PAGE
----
As expected, the Yankees have picked up Bobby Abreu's $16 million option for the 2008 season. It was really a rather obvious move to make. Having lost their cleanup hitter, the Yankees could ill-afford to lose their number-three hitter as well and though Abreu had his worst full season last year, which continued a downward trend in his production as he eases into his mid-30s (Abreu will turn 34 during spring training), that was largely the result of a slow start, as Abreu hit just .228/.313/.289 in April and May, but then flipped the switch and hit .309/.396/.520 over the final four months, which was right in line with his career numbers of .300/.408/.500.
Given this year's weak free-agent class, no team could afford to part with so productive a hitter. The best available alternative would have been Andruw Jones, but Jones is a career .263/.342/.497 hitter coming off his own worst full season (a dismal .222/.311/.413), has a bad reputation as far as conditioning and team chemistry go, and is only three years younger than Abreu to begin with. Sure, Jones is a Gold Glove center fielder rather than a wall-shy right fielder, but Jones' defense has slipped in the last few seasons. Most importantly, there was no guarantee that the Yankees would have been able to sign him, and, as he is the best hitter on the market (save for hot potato Barry Bonds and the banished Alex Rodriguez), they would likely have overpayed if they did. Instead they have Abreu, whose better than Jones at the plate and an established and popular member of the team both in the clubhouse and in the stands, for one year at $16 million. Not bad at all.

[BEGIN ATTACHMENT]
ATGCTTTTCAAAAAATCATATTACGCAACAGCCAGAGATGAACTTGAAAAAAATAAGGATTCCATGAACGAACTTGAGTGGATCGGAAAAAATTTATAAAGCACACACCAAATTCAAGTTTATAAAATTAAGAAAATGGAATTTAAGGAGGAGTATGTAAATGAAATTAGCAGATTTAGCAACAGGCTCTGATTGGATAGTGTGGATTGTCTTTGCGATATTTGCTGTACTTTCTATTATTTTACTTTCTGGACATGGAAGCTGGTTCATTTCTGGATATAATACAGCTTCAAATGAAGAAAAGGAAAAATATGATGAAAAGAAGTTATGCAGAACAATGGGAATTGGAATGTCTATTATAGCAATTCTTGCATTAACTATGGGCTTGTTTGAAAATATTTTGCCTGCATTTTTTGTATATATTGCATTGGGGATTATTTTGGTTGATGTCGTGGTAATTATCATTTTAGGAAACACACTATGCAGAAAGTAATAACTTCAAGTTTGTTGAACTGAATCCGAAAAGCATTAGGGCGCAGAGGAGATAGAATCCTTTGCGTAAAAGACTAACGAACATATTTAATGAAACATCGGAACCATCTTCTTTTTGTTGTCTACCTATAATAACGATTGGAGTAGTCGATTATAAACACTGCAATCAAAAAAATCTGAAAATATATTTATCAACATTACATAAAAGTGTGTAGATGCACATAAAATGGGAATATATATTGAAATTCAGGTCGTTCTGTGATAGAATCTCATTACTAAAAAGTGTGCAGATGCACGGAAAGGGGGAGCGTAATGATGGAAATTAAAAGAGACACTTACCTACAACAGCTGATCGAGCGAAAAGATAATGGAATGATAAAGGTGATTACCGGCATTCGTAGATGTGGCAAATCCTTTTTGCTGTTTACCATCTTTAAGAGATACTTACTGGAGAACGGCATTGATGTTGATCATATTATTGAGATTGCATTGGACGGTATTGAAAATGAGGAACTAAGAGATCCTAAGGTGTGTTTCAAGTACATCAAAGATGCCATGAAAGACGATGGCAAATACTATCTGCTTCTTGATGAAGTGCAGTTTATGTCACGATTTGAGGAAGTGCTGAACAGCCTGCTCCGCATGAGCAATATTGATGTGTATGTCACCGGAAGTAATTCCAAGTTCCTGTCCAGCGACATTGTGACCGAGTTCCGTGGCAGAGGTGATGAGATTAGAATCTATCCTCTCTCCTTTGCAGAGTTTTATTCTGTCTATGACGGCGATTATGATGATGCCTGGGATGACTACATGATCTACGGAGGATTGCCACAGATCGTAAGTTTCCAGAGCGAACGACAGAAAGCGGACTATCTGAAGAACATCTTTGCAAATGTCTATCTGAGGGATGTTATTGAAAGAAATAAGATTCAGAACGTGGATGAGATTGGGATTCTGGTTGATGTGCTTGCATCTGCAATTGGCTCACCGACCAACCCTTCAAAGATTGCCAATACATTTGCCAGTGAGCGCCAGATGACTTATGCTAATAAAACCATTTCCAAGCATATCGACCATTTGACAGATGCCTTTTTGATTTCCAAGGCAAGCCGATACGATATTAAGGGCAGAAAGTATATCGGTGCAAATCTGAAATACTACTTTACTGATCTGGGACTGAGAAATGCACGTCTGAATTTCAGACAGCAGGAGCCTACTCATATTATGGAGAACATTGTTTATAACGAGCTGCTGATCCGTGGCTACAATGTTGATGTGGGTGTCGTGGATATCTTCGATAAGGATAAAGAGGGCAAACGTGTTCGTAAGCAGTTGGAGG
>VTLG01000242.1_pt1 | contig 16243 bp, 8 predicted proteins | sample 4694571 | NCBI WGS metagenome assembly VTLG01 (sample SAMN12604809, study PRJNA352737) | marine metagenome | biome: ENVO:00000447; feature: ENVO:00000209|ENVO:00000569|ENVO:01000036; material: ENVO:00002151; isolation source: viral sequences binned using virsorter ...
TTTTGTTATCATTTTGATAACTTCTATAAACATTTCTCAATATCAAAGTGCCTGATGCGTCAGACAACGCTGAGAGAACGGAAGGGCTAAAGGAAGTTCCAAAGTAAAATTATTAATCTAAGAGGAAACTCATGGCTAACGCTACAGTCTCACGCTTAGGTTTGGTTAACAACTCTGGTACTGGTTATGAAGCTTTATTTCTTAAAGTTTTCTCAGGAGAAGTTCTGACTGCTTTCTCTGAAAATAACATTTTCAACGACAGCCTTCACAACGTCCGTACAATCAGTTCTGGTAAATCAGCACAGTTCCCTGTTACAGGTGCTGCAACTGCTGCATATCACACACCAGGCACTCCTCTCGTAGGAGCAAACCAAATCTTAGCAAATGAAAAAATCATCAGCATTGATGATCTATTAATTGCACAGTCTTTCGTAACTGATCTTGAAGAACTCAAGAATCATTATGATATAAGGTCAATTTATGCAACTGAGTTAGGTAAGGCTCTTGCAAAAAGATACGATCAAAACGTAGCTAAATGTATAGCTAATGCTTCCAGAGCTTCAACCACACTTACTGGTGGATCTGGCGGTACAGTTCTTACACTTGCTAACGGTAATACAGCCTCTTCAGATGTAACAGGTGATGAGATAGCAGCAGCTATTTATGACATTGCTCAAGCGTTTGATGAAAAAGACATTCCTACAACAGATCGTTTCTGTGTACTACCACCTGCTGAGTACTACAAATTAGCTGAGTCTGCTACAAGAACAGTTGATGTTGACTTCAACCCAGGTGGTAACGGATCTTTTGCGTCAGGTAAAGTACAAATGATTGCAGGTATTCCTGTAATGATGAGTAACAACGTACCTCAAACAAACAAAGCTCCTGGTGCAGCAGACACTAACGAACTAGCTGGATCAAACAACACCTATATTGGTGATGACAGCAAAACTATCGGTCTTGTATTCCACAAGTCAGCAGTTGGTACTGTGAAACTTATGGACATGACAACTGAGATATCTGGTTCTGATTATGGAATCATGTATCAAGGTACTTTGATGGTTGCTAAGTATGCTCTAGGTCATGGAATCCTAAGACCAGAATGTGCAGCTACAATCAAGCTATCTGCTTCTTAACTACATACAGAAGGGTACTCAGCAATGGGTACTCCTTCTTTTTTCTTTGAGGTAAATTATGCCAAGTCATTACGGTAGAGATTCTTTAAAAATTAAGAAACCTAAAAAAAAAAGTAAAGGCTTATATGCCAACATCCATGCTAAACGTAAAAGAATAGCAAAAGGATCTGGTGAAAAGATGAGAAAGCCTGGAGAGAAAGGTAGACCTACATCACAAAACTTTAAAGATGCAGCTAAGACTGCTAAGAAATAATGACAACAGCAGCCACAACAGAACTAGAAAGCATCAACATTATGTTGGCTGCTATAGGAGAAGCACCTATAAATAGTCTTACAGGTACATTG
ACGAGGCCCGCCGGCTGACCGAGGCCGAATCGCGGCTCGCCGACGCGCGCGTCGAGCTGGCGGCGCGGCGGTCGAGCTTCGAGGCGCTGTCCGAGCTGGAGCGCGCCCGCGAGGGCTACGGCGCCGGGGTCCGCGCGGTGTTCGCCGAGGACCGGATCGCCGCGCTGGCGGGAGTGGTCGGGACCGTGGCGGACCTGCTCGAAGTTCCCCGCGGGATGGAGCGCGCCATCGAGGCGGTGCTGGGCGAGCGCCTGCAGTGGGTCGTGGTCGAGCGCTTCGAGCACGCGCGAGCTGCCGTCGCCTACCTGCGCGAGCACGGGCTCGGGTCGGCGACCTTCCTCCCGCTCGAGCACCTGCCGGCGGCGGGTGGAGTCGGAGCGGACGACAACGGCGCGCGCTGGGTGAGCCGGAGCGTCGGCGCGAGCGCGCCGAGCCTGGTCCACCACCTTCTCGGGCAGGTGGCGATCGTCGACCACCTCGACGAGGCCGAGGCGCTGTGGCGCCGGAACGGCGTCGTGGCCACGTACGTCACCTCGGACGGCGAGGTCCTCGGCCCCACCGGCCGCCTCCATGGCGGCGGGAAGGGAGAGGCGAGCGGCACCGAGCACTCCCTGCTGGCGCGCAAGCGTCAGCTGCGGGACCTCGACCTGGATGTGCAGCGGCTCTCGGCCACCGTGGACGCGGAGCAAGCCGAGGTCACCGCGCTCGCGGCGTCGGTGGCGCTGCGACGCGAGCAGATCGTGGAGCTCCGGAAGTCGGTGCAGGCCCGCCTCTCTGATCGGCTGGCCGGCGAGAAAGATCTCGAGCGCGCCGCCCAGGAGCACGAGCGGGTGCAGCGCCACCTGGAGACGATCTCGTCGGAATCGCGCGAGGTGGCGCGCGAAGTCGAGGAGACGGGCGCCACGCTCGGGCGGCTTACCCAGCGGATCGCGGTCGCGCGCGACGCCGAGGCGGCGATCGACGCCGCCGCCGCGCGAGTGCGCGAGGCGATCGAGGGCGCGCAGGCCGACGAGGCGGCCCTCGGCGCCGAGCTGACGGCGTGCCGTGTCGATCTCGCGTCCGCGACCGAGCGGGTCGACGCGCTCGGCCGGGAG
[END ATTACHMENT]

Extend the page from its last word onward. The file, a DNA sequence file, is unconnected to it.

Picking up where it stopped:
I'll be back in a bit with a look at how Abreu's return could impact the rest of the 2008 Yankee lineup.